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Listen Up, Females. This Man Is Talking.
There's also the fact that he's rather selective. "I like someone of a certain size," he explains. "My preference would be African American, size 10 or under, conscious about her history and culture."
In his book, size matters -- a lot: "The fatter you get, the more you decrease your potential single-man pool. Let me give you an example. When you go to the grocery store to shop, do you pick out the nastiest-looking, most rotten, smelliest fruit or meat you can find? Oh, you don't? Why not? . . . It's the same with men when they see baby elephant-sized, out-of-shape women."
Though generally reluctant to discuss the specifics of his dating life, Moore does talk unabashedly of a time he broke up with a woman over the fact that he inadvertently almost stole $15 from her.
He took her on a date to Maggie Moo's, and she gave him a $20 bill to order for her. He pocketed the bill and, distracted by the menu board, claims he never saw the value of the bill and just assumed it was $5. When his date later asked why he hadn't given her change, he thought she was accusing him of not treating women well, and dumped her on the spot.
"If I would've just paid for it, had she not given me the money at all, we'd probably still be dating," he says.
This incident, he recalls, happened about two months ago. But weren't he and Tuitt "exclusive" during this time? Moore quickly revises it to "several months ago," he can't really remember, but probably before he and Tuitt "became exclusive."
(Tuitt confirms that the incident occurred more than a couple of months ago -- she trusts that he just got the time frame wrong. "He's very open with everything he does," she says.)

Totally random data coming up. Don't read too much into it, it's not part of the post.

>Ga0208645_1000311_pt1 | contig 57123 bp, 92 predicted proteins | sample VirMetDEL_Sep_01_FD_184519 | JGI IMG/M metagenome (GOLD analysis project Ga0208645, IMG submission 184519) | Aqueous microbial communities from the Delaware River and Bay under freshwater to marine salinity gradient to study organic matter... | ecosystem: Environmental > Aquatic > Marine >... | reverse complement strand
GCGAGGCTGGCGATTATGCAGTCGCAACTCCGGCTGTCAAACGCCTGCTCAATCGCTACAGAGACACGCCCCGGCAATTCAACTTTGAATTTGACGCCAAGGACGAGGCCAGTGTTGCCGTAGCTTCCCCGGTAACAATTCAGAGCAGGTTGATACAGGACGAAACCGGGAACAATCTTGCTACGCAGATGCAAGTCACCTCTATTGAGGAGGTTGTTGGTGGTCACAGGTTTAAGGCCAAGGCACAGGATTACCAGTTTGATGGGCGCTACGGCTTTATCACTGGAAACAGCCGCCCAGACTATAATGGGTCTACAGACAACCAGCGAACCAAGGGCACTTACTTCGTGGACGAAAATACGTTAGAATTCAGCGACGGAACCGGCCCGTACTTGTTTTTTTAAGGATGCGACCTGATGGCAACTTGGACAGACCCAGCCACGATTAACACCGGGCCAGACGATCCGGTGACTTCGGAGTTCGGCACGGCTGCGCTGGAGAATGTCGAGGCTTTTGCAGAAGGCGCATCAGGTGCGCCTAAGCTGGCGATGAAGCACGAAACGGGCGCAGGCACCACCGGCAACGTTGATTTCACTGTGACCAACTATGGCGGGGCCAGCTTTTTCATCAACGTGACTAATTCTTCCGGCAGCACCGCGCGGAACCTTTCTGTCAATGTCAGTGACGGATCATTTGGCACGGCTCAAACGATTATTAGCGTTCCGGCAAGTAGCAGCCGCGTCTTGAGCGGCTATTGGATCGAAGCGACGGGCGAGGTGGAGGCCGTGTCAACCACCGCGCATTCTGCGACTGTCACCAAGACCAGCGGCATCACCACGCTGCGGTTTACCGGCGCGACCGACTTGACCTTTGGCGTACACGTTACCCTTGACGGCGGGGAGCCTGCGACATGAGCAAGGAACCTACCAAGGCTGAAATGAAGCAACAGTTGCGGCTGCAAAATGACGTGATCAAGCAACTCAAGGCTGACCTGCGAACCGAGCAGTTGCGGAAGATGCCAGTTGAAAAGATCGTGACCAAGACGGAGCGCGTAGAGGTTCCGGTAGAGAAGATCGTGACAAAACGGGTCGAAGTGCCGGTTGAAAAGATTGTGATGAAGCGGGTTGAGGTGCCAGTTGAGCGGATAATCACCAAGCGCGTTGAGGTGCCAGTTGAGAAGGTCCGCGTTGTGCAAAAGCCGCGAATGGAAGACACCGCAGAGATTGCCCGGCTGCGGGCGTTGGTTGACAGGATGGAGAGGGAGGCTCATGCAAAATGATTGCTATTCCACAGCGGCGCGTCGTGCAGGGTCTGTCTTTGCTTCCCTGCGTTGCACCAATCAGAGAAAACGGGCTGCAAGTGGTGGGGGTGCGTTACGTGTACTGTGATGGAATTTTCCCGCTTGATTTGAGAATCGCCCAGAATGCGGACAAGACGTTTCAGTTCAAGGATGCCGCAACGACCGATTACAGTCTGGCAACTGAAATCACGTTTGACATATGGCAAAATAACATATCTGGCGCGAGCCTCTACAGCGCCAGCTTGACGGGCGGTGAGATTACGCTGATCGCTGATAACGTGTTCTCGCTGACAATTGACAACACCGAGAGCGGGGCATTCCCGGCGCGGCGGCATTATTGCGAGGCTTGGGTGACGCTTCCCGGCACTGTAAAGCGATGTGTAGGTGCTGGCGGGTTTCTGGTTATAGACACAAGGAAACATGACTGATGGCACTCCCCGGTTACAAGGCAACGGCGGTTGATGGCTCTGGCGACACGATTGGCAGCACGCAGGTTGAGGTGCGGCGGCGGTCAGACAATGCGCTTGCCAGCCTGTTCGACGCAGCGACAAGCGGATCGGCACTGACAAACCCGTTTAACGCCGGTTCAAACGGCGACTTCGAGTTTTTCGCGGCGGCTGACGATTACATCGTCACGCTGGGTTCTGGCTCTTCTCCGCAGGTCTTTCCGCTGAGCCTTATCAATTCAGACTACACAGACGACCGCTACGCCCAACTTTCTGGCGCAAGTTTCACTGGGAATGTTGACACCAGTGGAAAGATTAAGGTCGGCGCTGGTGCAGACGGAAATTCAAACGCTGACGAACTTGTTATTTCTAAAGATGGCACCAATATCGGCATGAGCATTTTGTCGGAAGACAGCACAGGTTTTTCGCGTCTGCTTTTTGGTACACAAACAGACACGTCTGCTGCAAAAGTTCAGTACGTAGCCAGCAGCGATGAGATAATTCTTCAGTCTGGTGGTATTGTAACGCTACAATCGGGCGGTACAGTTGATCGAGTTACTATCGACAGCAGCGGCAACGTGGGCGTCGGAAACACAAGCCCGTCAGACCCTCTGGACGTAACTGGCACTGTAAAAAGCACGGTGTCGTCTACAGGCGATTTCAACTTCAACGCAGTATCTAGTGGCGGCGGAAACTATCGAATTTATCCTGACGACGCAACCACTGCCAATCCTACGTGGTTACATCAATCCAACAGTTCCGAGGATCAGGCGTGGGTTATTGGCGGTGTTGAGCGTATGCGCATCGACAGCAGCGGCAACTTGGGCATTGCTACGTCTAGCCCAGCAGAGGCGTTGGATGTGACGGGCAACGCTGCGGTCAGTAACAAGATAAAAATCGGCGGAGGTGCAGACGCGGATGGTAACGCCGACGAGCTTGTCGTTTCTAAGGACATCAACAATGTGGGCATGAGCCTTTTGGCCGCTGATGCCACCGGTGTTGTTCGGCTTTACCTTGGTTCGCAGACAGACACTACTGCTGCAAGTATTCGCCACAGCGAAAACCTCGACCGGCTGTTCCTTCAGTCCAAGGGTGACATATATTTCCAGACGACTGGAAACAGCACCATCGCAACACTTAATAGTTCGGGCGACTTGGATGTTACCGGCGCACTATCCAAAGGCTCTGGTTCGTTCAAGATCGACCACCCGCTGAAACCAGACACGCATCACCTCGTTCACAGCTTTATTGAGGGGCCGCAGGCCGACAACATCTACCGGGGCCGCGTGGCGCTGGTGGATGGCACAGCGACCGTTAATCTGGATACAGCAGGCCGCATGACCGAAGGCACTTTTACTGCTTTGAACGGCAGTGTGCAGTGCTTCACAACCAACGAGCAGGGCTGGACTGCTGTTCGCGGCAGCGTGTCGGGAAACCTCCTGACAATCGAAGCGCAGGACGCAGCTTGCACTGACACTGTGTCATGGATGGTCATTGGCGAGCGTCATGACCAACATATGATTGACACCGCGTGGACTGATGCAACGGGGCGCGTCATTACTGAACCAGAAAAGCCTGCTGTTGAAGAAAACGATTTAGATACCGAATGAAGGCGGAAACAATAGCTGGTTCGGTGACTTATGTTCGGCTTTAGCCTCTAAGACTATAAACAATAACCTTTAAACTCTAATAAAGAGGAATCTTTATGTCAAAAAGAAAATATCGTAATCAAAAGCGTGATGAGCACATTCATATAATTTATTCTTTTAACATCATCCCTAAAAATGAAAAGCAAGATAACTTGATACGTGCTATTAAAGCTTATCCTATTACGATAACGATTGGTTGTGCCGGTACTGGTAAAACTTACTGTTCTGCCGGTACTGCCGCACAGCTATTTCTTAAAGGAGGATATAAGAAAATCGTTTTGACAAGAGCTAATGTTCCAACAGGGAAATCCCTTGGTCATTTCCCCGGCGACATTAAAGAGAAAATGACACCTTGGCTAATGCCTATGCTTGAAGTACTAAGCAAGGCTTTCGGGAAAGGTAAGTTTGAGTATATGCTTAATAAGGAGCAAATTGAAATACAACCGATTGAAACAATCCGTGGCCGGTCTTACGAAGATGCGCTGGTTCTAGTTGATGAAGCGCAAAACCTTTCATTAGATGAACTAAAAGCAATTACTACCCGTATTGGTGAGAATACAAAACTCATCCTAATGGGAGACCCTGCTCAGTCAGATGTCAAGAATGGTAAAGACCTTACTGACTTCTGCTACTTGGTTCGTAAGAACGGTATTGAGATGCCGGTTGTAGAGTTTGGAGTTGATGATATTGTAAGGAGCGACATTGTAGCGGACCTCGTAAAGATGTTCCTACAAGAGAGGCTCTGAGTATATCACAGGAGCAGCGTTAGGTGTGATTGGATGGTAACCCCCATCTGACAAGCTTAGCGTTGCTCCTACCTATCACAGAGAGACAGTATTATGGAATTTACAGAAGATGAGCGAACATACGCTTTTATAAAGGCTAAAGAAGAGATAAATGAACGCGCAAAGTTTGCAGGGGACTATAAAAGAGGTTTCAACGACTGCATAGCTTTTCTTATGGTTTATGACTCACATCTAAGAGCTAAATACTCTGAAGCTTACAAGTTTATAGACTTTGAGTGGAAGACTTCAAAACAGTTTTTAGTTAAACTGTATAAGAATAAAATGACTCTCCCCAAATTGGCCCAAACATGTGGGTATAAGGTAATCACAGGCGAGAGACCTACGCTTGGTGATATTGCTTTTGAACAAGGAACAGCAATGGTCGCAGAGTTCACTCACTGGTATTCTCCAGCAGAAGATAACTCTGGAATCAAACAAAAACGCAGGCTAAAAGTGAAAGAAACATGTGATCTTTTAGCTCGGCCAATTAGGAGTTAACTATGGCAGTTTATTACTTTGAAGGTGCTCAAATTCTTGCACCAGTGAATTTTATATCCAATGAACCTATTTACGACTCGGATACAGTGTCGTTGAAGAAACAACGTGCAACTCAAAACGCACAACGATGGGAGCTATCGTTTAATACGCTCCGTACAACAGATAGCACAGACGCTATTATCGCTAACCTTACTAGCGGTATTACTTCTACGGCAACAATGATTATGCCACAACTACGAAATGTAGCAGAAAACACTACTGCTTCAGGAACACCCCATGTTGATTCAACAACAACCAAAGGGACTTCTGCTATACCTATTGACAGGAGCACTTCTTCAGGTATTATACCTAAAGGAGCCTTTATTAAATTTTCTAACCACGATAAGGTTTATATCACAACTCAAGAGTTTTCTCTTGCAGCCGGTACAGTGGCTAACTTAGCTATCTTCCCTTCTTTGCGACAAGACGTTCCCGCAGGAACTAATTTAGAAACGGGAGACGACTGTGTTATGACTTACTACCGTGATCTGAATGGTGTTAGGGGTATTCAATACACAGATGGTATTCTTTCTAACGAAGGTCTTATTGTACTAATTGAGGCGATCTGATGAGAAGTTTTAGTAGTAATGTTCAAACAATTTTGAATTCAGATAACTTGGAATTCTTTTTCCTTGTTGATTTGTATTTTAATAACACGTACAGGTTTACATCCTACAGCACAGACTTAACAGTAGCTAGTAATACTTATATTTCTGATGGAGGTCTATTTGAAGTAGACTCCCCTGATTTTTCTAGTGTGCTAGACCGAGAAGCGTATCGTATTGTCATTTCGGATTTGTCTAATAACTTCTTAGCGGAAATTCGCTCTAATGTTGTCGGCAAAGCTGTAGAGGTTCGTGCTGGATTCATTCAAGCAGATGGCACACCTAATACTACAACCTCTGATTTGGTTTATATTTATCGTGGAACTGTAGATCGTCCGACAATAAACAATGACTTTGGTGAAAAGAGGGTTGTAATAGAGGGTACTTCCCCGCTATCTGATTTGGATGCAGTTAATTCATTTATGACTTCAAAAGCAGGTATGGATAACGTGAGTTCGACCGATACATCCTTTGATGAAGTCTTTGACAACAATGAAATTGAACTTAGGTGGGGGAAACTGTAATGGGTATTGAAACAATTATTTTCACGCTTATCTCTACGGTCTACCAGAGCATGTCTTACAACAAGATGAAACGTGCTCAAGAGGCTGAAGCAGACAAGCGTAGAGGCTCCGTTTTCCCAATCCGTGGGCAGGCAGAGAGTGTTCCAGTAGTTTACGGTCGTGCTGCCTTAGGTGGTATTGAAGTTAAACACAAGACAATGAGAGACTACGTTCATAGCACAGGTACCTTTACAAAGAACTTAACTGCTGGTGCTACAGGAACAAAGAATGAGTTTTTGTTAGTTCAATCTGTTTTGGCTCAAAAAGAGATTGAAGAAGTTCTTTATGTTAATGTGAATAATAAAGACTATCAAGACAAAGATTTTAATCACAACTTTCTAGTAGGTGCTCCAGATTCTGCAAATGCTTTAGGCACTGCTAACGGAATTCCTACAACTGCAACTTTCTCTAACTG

* * *
It only took Moore seven months to research and write his book. He shopped it to a few publishing companies before it was picked up by Strebor Books, an imprint of Simon & Schuster and a company founded by Zane, a prolific African American erotica author who's built an impressive empire. Zane -- who persistently declines to reveal her real name to the media -- provided his big break. She threw the weight of her name behind Moore by putting "ZANE PRESENTS" on a banner across the cover.
Not that she agrees with his views; she just thinks he really is a typical man, and readers will be able to relate to the situations he writes about. "If he hadn't put his name on the book, I would've thought my ex-fiance wrote it," the Largo-based publisher says. "There are some men who feel exactly like he does. I feel like women should be forewarned and realize what's out there."
Released in mid-July, the book had a press run of 25,000 copies. In Cherry Hill, by the end of the day, Moore had sold a few books, but a large stack remained.
Two women in their 20s stop to hear Moore's version of the truth about the female of the species. He asks how their relationships are going; one of them, Natasha Williams, answers negatively.